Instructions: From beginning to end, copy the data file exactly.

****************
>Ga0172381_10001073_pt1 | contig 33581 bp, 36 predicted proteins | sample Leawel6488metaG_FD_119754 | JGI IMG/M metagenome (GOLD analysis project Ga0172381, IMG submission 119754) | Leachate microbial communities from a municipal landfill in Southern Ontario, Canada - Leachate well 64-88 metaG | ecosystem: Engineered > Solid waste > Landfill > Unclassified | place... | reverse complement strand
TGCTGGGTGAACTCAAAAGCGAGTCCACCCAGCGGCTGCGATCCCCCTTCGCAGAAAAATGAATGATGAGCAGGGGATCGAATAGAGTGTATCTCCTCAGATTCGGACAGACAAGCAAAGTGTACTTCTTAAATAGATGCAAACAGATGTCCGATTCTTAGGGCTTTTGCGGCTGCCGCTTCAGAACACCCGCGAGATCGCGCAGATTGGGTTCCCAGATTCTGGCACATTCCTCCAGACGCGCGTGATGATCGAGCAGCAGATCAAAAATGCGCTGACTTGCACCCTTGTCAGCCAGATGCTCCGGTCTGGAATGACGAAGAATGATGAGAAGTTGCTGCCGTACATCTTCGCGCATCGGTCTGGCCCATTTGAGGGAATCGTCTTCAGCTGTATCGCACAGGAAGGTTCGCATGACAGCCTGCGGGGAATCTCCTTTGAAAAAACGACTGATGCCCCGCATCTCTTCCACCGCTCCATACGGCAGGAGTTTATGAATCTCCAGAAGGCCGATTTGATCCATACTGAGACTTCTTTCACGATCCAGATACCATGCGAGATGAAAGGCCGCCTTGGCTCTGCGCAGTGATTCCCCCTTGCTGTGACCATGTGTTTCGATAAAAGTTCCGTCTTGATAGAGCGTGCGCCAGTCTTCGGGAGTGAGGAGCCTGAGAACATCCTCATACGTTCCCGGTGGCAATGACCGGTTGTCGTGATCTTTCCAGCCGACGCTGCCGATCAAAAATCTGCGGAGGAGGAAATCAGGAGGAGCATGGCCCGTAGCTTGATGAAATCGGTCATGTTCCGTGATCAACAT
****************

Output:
>Ga0172381_10001073_pt1 | contig 33581 bp, 36 predicted proteins | sample Leawel6488metaG_FD_119754 | JGI IMG/M metagenome (GOLD analysis project Ga0172381, IMG submission 119754) | Leachate microbial communities from a municipal landfill in Southern Ontario, Canada - Leachate well 64-88 metaG | ecosystem: Engineered > Solid waste > Landfill > Unclassified | place... | reverse complement strand
TGCTGGGTGAACTCAAAAGCGAGTCCACCCAGCGGCTGCGATCCCCCTTCGCAGAAAAATGAATGATGAGCAGGGGATCGAATAGAGTGTATCTCCTCAGATTCGGACAGACAAGCAAAGTGTACTTCTTAAATAGATGCAAACAGATGTCCGATTCTTAGGGCTTTTGCGGCTGCCGCTTCAGAACACCCGCGAGATCGCGCAGATTGGGTTCCCAGATTCTGGCACATTCCTCCAGACGCGCGTGATGATCGAGCAGCAGATCAAAAATGCGCTGACTTGCACCCTTGTCAGCCAGATGCTCCGGTCTGGAATGACGAAGAATGATGAGAAGTTGCTGCCGTACATCTTCGCGCATCGGTCTGGCCCATTTGAGGGAATCGTCTTCAGCTGTATCGCACAGGAAGGTTCGCATGACAGCCTGCGGGGAATCTCCTTTGAAAAAACGACTGATGCCCCGCATCTCTTCCACCGCTCCATACGGCAGGAGTTTATGAATCTCCAGAAGGCCGATTTGATCCATACTGAGACTTCTTTCACGATCCAGATACCATGCGAGATGAAAGGCCGCCTTGGCTCTGCGCAGTGATTCCCCCTTGCTGTGACCATGTGTTTCGATAAAAGTTCCGTCTTGATAGAGCGTGCGCCAGTCTTCGGGAGTGAGGAGCCTGAGAACATCCTCATACGTTCCCGGTGGCAATGACCGGTTGTCGTGATCTTTCCAGCCGACGCTGCCGATCAAAAATCTGCGGAGGAGGAAATCAGGAGGAGCATGGCCCGTAGCTTGATGAAATCGGTCATGTTCCGTGATCAACAT